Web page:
#
73rd Annual Meeting of the APS Division of Fluid Dynamics

## Volume 65, Number 13

##
Sunday–Tuesday, November 22–24, 2020;
Virtual, CT (Chicago time)

### Session S07: Turbulence: Jets (5:45pm - 6:30pm CST)

5:45 PM,
Monday, November 23, 2020

### Abstract: S07.00008 : Reynolds number effect on jet control and its scaling

Preview Abstract
Abstract

####
Authors:

Dewei Fan

(Harbin Institute of Technology (Shenzhen), China)

Zhi Wu

(Harbin Institute of Technology (Shenzhen), China)

Arun Kumar Perumal

(Indian Institute of Technology Kanpur, India)

Bernd R. Noack

(Harbin Institute of Technology (Shenzhen), China)

Yu Zhou

(Harbin Institute of Technology (Shenzhen), China)

####
Collaborations:

Harbin Institute of Technology (Shenzhen), China, Indian Institute of Technology Kanpur

This work aims to investigate experimentally the effect of Reynolds number
\textit{Re} on the mixing effectiveness of a turbulent jet manipulated using a single
unsteady radial minijet. A novel artificial intelligence (AI) control system
has been developed to manipulate the turbulent jet. The \textit{Re }examined is
8000-50000 based on the time-averaged jet exit velocity $\overline {U_{j} }
$
\begin{figure}[htbp]
\centerline{\includegraphics[width=0.13in,height=0.19in]{030820201.eps}}
\label{fig1}
\end{figure}
and the nozzle exit diameter $D$. The control parameters include the mass flow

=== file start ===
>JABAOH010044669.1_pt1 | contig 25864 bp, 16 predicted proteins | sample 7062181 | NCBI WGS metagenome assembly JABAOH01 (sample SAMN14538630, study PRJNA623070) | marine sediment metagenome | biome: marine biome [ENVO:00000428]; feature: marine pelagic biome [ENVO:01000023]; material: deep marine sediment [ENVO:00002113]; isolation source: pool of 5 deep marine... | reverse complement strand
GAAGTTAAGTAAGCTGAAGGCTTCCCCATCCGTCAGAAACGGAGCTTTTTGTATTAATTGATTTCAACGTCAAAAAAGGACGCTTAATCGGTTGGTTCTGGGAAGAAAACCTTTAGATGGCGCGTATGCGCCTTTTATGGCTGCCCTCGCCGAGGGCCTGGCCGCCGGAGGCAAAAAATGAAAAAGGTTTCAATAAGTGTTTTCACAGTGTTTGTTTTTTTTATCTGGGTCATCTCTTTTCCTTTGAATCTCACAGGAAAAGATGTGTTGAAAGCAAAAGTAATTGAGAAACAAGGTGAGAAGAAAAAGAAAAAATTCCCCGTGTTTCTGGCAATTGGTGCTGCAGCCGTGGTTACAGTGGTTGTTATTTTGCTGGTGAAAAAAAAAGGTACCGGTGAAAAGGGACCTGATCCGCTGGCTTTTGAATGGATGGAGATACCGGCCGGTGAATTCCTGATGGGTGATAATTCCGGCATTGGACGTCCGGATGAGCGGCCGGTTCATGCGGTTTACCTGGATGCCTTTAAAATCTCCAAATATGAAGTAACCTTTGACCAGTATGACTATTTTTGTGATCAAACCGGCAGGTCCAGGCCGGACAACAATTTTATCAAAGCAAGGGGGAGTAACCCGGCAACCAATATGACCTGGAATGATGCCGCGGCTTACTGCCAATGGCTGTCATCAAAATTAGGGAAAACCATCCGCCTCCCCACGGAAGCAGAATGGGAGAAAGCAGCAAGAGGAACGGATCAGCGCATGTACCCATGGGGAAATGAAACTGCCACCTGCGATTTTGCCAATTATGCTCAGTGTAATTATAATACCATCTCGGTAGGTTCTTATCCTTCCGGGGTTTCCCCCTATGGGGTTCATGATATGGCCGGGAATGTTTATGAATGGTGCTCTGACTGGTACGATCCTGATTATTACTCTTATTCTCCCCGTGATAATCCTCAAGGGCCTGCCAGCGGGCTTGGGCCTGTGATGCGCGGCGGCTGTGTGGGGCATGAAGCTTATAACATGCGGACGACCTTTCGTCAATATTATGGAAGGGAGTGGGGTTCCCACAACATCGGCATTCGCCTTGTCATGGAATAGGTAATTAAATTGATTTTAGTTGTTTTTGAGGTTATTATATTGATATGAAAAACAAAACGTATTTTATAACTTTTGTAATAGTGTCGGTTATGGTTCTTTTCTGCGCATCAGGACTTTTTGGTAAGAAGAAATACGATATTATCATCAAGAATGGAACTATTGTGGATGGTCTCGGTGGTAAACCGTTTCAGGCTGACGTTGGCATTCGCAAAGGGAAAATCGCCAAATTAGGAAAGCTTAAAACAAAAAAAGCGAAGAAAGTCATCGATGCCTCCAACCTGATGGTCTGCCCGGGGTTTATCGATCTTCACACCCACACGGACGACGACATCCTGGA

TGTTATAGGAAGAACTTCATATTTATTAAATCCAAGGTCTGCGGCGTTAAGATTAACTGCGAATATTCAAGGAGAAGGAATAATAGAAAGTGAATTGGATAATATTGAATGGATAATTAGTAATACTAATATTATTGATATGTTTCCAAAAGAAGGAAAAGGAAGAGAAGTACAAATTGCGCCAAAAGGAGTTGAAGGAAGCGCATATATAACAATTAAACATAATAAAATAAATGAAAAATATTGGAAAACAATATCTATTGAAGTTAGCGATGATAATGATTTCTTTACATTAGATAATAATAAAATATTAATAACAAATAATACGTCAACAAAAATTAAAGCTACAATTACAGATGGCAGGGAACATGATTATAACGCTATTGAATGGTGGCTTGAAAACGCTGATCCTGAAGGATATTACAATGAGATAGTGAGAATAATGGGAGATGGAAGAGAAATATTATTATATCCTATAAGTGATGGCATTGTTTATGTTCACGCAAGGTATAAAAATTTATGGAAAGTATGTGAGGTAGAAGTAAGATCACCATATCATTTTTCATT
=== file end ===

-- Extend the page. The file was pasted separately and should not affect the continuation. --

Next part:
rate ratio $C_{m}$ of the minijet to main jet, the frequency ratio
$f_{e}$/$f_{\mathrm{0}}$ of the minijet excitation frequency $f_{e}$ to the
preferred-mode frequency $f_{\mathrm{0\thinspace }}$of main jet, the duty
cycle $\alpha ,$ and the diameter ratio $d$/$D$ of the minijet to the main jet. Jet
mixing is quantified using $K_{e}$/$K_{\mathrm{0}}$, where $K $is the decay rate
of the jet centreline mean velocity, and subscripts $e$ and 0 denote the
manipulated and unforced jets, respectively. Empirical scaling analysis of
the AI-obtained experimental data reveals that the relationship $K_{e} = g_{\mathrm{1}}$
($C_{m}$, $f_{e}$/$f_{\mathrm{0}}$, $\alpha $, $d$/\textit{D, Re, K}$_{\mathrm{0}})$ may be reduced
to $K_{e}$/$K_{\mathrm{0}} \quad = \quad g_{\mathrm{2}}$
\begin{figure}[htbp]
\centerline{\includegraphics[width=0.19in,height=0.17in]{030820202.eps}}
\label{fig2}
\end{figure}
$(\zeta ),$ where $\zeta \quad = \quad \frac{\sqrt {MR} }{\alpha }\left(
{\frac{d}{D}} \right)^{n}\frac{1}{Re}\left( {\frac{f_{e} }{f_{0} }}
\right)^{m}$ ($n$ and $m$ are power indices)
\begin{figure}[htbp]
\centerline{\includegraphics[width=1.04in,height=0.28in]{030820203.eps}}
\label{fig3}
\end{figure}
,$\sqrt {MR} \equiv C_{m} \frac{D}{d}$
\begin{figure}[htbp]
\centerline{\includegraphics[width=0.71in,height=0.23in]{030820204.eps}}
\label{fig4}
\end{figure}
and $g_{\mathrm{2}}$ is approximately a linear function. The scaling law is
discussed, along with the physical meanings of the dimensionless parameters
$K_{e}$/$K_{0}$, $\zeta $, $\frac{\sqrt {MR} }{\alpha }\left( {\frac{d}{D}}
\right)^{n}\frac{1}{Re}$
\begin{figure}[htbp]
\centerline{\includegraphics[width=0.69in,height=0.27in]{030820205.eps}}
\label{fig5}
\end{figure}
and $\left( {\frac{f_{e} }{f_{0} }} \right)^{m}$
\begin{figure}[htbp]
\centerline{\includegraphics[width=0.33in,height=0.28in]{030820206.eps}}
\label{fig6}
\end{figure}
.